Cairo Association of Teachers - Newsletter

CAT Tracks for October 17, 2006

Forgiveness...even if...even don't love me anymore!

Unfortunately, in Cairo, we are still too focused on the other variation of the term. Do you believe in miracles? That's what it's going to take!

From the Southeast Missourian...

Cairo project seen as city's hope for peace

TJ GREANEY ~ Southeast Missourian

CAIRO, Ill. -- Aqeela Sherrills knows about forgiveness. As a young man he struggled to forgive an older relative who once sexually molested him. As a father, he says he found it in his heart to forgive the murderer of his 18-year old son.

Sherrills also knows about trading war for peace. As a former member of the Crips gang in Los Angeles, he held hands with members of the rival gang he once vowed to kill. His leadership was key in brokering a cease-fire between his faction and the rival Bloods gang in the L.A.'s Watts neighborhood.

Sherrills was in Cairo Monday as part of the "F Word" traveling exhibition. The Forgiveness Project exhibit will be on display at the Armory at 410 Washington Ave. for the next two weeks. It features photographs and stories of people from across the world who exemplify forgiveness or have peacefully resolved conflicts.

The exhibit was organized by the Southernmost Illinois Delta Empowerment Zone.

The need for healing in Cairo was not lost on Cherrills.

"There are a lot of wounds existing in this community, but I'm encouraging people to look for the gift in the wounds," he said. "Because sometimes forgiving one another for inflicting wounds is the beginning of arriving at a place where you have compassion and understanding."

Cherrills was the first in a series of speakers including a nun who endured the murder of members of her order in Liberia and a professor who worked to find peace in Northern Ireland.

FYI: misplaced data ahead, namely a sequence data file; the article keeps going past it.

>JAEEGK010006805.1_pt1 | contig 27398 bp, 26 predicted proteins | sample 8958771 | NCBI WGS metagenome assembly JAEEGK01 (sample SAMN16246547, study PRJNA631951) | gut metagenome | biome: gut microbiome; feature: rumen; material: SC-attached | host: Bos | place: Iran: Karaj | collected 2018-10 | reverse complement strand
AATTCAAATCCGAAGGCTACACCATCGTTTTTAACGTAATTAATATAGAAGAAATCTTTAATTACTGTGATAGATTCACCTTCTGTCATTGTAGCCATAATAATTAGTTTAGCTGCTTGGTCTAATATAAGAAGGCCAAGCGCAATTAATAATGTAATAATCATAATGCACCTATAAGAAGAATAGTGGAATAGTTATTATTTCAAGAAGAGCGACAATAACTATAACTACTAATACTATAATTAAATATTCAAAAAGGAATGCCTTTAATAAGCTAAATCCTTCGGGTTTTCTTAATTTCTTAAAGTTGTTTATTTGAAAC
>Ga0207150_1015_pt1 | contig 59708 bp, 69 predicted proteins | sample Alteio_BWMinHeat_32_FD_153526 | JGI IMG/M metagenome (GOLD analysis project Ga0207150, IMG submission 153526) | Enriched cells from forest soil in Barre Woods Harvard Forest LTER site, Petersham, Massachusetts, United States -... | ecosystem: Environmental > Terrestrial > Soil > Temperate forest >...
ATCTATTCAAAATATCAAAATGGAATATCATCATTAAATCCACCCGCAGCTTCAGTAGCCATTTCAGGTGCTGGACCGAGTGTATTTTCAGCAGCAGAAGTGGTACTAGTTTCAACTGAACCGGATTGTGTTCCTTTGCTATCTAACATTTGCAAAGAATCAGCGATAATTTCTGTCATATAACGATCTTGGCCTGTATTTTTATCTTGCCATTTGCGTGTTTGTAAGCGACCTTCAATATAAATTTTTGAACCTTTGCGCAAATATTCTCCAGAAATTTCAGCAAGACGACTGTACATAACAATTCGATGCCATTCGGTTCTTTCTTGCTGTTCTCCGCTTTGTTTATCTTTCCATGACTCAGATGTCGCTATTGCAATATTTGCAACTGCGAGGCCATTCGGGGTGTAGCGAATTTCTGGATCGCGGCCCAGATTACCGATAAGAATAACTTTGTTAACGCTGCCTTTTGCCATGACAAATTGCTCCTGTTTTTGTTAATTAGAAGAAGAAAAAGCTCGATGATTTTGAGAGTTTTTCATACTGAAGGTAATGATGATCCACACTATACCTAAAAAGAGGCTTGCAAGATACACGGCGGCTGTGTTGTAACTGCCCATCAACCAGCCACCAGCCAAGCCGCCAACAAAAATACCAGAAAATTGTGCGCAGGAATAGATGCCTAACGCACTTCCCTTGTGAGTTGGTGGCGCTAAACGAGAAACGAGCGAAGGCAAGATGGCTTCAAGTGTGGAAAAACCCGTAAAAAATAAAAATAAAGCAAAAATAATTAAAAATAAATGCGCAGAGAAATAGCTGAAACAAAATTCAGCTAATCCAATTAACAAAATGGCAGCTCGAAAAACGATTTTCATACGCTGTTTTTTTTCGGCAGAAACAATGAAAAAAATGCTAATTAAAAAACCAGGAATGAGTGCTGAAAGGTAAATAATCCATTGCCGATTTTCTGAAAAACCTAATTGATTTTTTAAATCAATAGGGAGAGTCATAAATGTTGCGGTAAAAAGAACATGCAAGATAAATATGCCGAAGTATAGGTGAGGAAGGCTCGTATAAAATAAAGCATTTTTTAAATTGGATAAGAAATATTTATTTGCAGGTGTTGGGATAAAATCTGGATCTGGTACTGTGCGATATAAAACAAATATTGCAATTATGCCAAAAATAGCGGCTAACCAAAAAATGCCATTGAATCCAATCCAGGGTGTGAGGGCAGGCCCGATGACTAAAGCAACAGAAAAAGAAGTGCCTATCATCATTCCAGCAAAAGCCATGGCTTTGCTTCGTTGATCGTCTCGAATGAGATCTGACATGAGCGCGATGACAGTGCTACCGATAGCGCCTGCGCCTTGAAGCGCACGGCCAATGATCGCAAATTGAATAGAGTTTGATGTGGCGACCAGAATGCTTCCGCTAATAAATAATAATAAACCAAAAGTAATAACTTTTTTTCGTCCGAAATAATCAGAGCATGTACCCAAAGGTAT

Wounds in Cairo are not hard to find. Those present tell of a place where deep rifts between the mayor and city council members have brought city government to a grinding halt. Layoffs of 13 of Cairo's 79 city employees in August created more acrimony.

Crime, drugs and hopelessness live side by side in the town's streets.

"The city is tore up right now," said Lolita Adkinson of Cairo, who said a dysfunctional city government is the last thing the impoverished town of 3,600 needs. "People need to be here to see this, I think there is something all of us can learn from these people."

Only one city councilwoman, Caroline Ponting, was among the approximately 80 people present for Cherrills' speech. Organizers said everyone in city government was alerted of the event.

"If ever anyone needed a lesson in forgiveness it's all of us here in Cairo," said Ponting. "I hope everyone comes out to this."

Organizers say they're still holding out the olive branch.

"It disappoints you that they did not come out, but there will be many more opportunities over the next two weeks," said George Bell, a member of the planning committee for the event. "We're hoping for this to be a turning point where people can come together and if they feel like it, give vent to their feelings and do it in a positive manner."

Those who came told of a city ready for healing.

"You see when an individual can stop and forgive someone, they pass that on to others. But it takes that individual to stand up and take steps to let the healing process begin," said Anne Terry of Mounds, who works as an investigator for the Department of Children and Family Services in Cairo.

"We need to come together as a united community," she said.

And Cherrills told of how difficult that unification can be. He said violence is once again on the rise in Watts causing many to question whether the peace he tried to broker will ever become a reality.

"The thing you have to understand is that peace is not a destination, it's a series of peaks and valleys. It's not running through some field of daisies. Peace is difficult, peace encompasses conflict," he said.

Ninth-grader Lemont Toots was one of more than 20 students Egyptian High School in nearby Tamms to come to the event. He said young people don't see a future in the area. "We've got it all around here, a lot of violence, drugs, people spreading diseases," he said.

"Yeah, this could be good for people to hear. But I doubt if it will change anything. Most people don't even want to sit down and pay attention."